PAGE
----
Take the 2-minute tour ×
Mathematics Stack Exchange is a question and answer site for people studying math at any level and professionals in related fields. It's 100% free, no registration required.

For the Fibonacci sequence $F_1=F_2=1$, $F_{n+2}=F_n+F_{n+1}$, prove that $$\sum_{i=1}^n F_i= F_{n+2} - 1$$ for $n\ge 1$.

I don't quite know how to approach this problem.

Can someone help and explain please?

share|improve this question
Have you thought about 3-term recursion and proof by induction? Or you could write the iteration of the fibonacci seqence as a matrix vector product and solve (using diagonalization etc.) explicitly for $f_i$ and then show this explicitly –  Nox Feb 18 '14 at 15:56
This post asks about combinatorial proofs of the same identity: math.stackexchange.com/questions/1145297/… –  Martin Sleziak Feb 12 at 19:23

4 Answers 4

Let us do an induction on $n$.

  • Induction start. For $n=1$, we have $F_1=1=F_3-1$, so the induction start is done.

  • Induction hypothesis. Let us assume we proved the assertion already for $n-1$.

  • Induction step. Then

$$\sum_{k=1}^n F_k = \color{red}{\sum_{k=1}^{n-1} F_k} + F_n = \color{red}{F_{n+1}-1}+F_n = F_{n+2}-1$$

In the second equality we have used the induction hypothesis and in the last equality the definition of the Fibonacci sequence.

share|improve this answer

We define $F_{n + 2} = F_n + F_{n + 1}$. From this we see that

$$F_n = F_{n + 2} - F_{n + 1}\\ \sum_{i = 1}^nF_n = \sum_{i = 1}^n \left(F_{n + 2} - F_{n + 1}\right)\\ \sum_{i = 1}^nF_n = F_{n + 2} - F_2\\ \sum_{i = 1}^nF_n = F_{n + 2} - 1$$

We basically hinge upon the large amounts of cancellation that occurs on the right hand side when summing up from $i = 1$ to $n$.

share|improve this answer
please check your indices. –  user127.0.0.1 Feb 18 '14 at 16:04
@user127.0.0.1 Thanks for pointing it out! edited. –  Lee Yiyuan Feb 18 '14 at 16:05

Hint $\: $ It is straightforward to inductively prove this basic theorem on additive telescopy

$$\rm\ g(n)\ =\ \sum_{i\: =\: 1}^n\:\ f(i)\ \ \iff\ \ \ g(n) - g(n\!-\!1)\ =\ f(n)\ \ for\ \ n> 1,\,\ \ g(1)=f(1)$$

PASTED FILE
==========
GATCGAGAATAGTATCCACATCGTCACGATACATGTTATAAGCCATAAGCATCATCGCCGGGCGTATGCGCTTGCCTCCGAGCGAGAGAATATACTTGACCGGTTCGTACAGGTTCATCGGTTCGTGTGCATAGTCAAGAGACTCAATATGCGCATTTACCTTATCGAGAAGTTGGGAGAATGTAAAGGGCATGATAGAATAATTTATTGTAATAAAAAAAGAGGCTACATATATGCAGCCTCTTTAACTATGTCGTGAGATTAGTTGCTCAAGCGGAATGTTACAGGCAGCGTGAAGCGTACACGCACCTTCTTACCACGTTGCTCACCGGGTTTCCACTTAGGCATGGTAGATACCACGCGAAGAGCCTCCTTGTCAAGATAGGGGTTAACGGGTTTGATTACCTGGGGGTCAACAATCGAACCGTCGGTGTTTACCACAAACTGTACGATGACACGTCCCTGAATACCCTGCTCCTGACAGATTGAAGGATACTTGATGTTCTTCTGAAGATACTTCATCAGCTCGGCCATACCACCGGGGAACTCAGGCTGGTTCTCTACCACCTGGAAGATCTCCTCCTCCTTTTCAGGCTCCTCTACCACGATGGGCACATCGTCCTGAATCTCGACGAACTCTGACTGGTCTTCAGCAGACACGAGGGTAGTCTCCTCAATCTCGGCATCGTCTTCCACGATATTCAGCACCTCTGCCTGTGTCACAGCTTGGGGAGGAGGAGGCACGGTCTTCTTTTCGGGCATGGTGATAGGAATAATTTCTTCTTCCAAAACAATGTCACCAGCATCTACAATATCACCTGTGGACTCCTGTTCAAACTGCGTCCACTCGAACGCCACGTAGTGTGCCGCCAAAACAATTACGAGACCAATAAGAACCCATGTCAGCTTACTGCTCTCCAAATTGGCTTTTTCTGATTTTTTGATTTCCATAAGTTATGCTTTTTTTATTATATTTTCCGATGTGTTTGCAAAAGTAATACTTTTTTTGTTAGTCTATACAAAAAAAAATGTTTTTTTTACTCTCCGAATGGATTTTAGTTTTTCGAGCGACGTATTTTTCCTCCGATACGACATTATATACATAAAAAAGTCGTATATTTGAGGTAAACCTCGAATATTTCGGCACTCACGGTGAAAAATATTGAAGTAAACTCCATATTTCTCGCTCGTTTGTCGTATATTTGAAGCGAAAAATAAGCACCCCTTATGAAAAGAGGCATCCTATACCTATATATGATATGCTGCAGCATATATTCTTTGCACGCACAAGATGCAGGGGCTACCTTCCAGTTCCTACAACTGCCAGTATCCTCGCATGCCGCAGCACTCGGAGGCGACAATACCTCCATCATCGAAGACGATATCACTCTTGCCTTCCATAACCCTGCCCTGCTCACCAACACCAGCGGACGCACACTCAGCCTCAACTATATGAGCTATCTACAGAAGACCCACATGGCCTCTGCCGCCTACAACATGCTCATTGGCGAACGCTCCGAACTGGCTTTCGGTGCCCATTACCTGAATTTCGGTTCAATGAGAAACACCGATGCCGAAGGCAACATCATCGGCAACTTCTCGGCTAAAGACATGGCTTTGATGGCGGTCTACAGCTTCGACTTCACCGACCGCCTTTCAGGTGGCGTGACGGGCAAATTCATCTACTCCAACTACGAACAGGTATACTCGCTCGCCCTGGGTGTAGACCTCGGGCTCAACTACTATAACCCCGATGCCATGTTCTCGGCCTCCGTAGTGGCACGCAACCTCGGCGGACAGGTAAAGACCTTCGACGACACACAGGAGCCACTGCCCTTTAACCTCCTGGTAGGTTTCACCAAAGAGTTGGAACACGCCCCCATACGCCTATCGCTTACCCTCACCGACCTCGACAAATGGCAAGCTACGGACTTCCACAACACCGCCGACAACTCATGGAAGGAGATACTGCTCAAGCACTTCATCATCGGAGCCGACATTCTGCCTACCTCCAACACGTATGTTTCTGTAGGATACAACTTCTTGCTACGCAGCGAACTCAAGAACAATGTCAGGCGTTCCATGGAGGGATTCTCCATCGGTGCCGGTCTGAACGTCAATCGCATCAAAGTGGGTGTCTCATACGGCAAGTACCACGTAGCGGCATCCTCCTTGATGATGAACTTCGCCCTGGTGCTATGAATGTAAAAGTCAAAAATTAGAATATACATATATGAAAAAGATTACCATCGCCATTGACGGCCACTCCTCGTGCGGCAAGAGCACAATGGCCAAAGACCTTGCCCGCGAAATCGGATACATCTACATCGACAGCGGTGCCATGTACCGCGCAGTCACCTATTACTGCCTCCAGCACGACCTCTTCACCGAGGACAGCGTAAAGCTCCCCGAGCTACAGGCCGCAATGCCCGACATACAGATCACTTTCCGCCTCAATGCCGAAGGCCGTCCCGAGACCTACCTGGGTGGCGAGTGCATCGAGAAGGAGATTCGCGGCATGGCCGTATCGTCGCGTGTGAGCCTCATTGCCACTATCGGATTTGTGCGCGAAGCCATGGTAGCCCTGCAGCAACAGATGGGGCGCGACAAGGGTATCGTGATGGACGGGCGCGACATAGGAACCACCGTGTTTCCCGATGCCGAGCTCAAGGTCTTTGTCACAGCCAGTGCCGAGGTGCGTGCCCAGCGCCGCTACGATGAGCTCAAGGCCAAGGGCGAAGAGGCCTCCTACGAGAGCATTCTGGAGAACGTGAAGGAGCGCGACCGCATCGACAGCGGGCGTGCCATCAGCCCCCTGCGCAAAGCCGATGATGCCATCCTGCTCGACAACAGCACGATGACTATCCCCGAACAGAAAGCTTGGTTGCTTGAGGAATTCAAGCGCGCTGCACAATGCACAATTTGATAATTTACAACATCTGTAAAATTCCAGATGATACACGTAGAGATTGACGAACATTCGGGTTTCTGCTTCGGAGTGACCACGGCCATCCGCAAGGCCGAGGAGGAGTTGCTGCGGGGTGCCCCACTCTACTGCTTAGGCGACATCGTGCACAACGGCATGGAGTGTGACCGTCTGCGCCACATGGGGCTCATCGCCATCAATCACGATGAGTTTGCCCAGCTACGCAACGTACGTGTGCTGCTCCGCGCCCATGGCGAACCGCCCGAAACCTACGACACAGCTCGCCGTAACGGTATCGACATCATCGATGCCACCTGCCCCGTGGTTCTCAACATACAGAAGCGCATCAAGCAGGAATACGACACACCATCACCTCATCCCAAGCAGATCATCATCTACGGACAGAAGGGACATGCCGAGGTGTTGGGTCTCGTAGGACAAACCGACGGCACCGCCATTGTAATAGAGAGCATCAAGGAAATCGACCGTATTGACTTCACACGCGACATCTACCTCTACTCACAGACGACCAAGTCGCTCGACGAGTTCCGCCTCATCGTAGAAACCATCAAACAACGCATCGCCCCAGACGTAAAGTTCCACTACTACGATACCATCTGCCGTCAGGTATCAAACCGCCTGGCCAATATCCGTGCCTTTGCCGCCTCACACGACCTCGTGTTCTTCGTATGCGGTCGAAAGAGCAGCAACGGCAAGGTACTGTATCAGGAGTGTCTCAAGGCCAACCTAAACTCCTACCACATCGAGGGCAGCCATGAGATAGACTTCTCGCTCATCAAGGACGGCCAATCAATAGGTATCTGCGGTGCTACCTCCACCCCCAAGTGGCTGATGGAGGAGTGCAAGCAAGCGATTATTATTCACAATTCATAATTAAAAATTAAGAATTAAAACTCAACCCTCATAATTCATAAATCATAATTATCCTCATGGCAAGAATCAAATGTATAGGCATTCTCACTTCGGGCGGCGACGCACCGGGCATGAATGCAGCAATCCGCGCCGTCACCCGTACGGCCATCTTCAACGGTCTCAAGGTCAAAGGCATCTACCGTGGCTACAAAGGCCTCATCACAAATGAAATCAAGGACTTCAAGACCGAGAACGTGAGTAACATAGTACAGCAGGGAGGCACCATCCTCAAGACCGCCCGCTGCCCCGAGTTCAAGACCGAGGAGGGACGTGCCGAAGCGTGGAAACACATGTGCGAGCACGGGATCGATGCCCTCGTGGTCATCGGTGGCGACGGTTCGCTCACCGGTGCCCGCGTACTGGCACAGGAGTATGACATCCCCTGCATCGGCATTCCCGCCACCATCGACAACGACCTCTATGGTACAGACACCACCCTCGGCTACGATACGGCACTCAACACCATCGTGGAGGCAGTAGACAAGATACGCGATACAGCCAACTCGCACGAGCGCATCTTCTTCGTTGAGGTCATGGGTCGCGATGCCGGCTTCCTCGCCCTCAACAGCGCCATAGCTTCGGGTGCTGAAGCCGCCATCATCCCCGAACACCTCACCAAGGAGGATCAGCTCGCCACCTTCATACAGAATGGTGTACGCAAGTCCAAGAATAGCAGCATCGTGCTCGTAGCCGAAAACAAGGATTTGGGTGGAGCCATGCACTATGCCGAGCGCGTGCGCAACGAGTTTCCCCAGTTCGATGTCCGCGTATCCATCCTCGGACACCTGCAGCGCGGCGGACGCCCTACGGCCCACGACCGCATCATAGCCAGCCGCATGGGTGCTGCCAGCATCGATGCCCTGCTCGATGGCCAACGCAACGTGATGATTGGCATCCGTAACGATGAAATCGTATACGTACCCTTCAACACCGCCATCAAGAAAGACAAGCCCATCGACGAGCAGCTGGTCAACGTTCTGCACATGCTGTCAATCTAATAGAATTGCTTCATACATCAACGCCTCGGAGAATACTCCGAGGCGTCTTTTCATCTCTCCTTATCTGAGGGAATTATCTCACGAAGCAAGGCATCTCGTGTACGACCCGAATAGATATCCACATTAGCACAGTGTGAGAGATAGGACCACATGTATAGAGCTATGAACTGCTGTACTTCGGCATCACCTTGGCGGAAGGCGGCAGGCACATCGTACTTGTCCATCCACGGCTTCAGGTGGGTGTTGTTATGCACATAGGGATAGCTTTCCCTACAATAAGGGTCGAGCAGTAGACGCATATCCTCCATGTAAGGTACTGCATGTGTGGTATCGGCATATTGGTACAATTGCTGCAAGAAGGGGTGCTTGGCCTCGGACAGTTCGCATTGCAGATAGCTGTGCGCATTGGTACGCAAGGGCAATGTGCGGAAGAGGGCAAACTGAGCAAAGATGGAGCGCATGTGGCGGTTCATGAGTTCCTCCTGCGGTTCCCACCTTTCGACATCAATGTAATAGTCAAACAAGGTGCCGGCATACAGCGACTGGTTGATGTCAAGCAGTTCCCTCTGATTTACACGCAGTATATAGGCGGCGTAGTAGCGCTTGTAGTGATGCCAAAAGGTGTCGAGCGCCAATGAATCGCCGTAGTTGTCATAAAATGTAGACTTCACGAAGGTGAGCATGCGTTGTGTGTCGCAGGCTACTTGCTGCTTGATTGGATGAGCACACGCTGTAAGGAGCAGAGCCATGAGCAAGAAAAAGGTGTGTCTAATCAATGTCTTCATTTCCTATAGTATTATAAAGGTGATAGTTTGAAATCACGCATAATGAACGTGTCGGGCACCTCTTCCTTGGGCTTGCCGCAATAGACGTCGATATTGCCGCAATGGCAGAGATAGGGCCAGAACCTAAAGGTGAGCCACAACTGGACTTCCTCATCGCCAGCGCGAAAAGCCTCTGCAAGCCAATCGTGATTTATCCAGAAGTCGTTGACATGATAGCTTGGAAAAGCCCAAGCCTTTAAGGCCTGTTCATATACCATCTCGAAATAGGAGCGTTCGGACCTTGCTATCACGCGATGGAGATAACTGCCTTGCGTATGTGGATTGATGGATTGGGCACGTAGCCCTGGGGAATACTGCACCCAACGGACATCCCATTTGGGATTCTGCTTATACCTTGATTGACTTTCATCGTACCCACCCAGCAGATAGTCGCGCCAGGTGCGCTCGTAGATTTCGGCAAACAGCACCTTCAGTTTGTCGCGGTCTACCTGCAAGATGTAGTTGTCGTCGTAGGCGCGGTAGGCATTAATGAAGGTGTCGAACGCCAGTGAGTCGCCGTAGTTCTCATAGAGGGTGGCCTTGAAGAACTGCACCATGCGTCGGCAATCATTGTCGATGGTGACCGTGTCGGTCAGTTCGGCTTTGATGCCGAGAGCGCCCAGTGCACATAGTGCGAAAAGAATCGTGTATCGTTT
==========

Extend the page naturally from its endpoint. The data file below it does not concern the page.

Your is special case $\rm\ f(n) = F_n,\ \ g(n) = F_{n+2}-1,\, $ which is easily checked to satisfy the above: simply notice that $\rm\,g(n)-g(n\!-\!1) = F_{n+2}-F_{n+1} = F_n = f(n),\ $ and $\rm\ g(1) = f(1) $

The inductive proof of the general theorem is easier than that for your special case because the cancellation that occurs is much more obvious at this level of generality, whereas it is usually obfuscated by details of specific instances. Namely, the proof of the general theorem is just a rigorous inductive proof of the following telescopic cancellation

$$\rm \underbrace{\overbrace{g(1)}^{\large f(1)}\phantom{-g(1)}}_{\large =\ 0}\!\!\!\!\!\!\!\!\!\!\!\!\!\overbrace{-\,g(1)\!+\!\phantom{g(2)}}^{\large f(2)}\!\!\!\!\!\!\!\!\! \underbrace{g(2) -g(2)}_{\large =\ 0}\!\!\!\!\!\!\!\!\!\!\!\!\!\!\overbrace{\phantom{-g(2)}+ g(3)}^{\large f(3)}\!\!\!\!\!\!\!\!\!\!\underbrace{\phantom{g(3)}-g(3)}_{\large =\ 0}\!+\:\cdots +\!g(n)\ =\ g(n) $$

This theorem reduces the inductive proof to simply verifying the RHS equalities, which is trivial polynomial arithmetic when $f(n),g(n)$ are polynomials in $n$. The above theorem is an example of telescopy, also known as the Fundamental Theorem of Difference Calculus, depending on context. You can find many more examples of telescopy and related results in other answers here.

share|improve this answer

Just for fun, let us try to prove $\sum\limits_{k=1}^n F_k= F_{n+2} - 1$ using Binet's formula.

Recall that we have $$F_n=\frac{a^n-b^n}{\sqrt5}$$ where $a=\frac{1+\sqrt5}2$ and $b=\frac{1-\sqrt5}2$.

A few identities, that are easy to check and which may be useful: $$ \begin{align*} a+b&=1\\ a-b&=\sqrt5\\ ab&=-1\\ 1+a&=a^2\\ 1+b&=b^2 \end{align*} $$ (Most of these identities simply follow from noticing that $a$, $b$ are roots of $x^2-x-1$ and using Vieta's formulas).

Now we want to compute $$\sum\limits_{k=1}^n F_k= \sum\limits_{k=1}^n \frac{a^k-b^k}{\sqrt5}= \frac 1{\sqrt5} \left(\sum\limits_{k=1}^n a^k- \sum\limits_{k=1}^n b^k\right) $$ Using the formula $1+x+\dots+x^n = \frac{x^{n+1}-1}{x-1}$ we get $$ \begin{gather*} \frac1{\sqrt5} \left(\frac{a^{n+1}-1}{a-1}-\frac{b^{n+1}-1}{b-1}\right) = \\ \frac1{\sqrt5} \cdot \frac{(a^{n+1}-1)(b-1)-(b^{n+1}-1)(a-1)}{(a-1)(b-1)} = \\ \frac1{\sqrt5} \cdot \frac{a^{n+1}b-a^{n+1}-b-b^{n+1}a+b^{n+1}+a}{ab-a-b+1} = \\ \frac1{\sqrt5} \cdot \frac{-(a^{n+1}-b^{n+1})+ab(a^n-b^n)+(a-b)}{ab-(a+b)+1} = \\ \frac1{\sqrt5} \cdot \frac{-(a^{n+1}-b^{n+1})-(a^n-b^n)+\sqrt5}{-1-1+1} = \\ \frac{-(a^{n+1}-b^{n+1})-(a^n-b^n)+\sqrt5}{-\sqrt5}= \\ \frac{(a^{n+1}-b^{n+1})+(a^n-b^n)-\sqrt5}{\sqrt5}= \\ \frac{a^{n+1}-b^{n+1}}{\sqrt5}+\frac{a^{n}-b^{n}}{\sqrt5}-\frac{\sqrt5}{\sqrt5} = \\ F_{n+1}+F_n-1 = F_{n+2}-1 \end{gather*} $$

share|improve this answer

Your Answer


By posting your answer, you agree to the privacy policy and terms of service.

Not the answer you're looking for? Browse other questions tagged or ask your own question.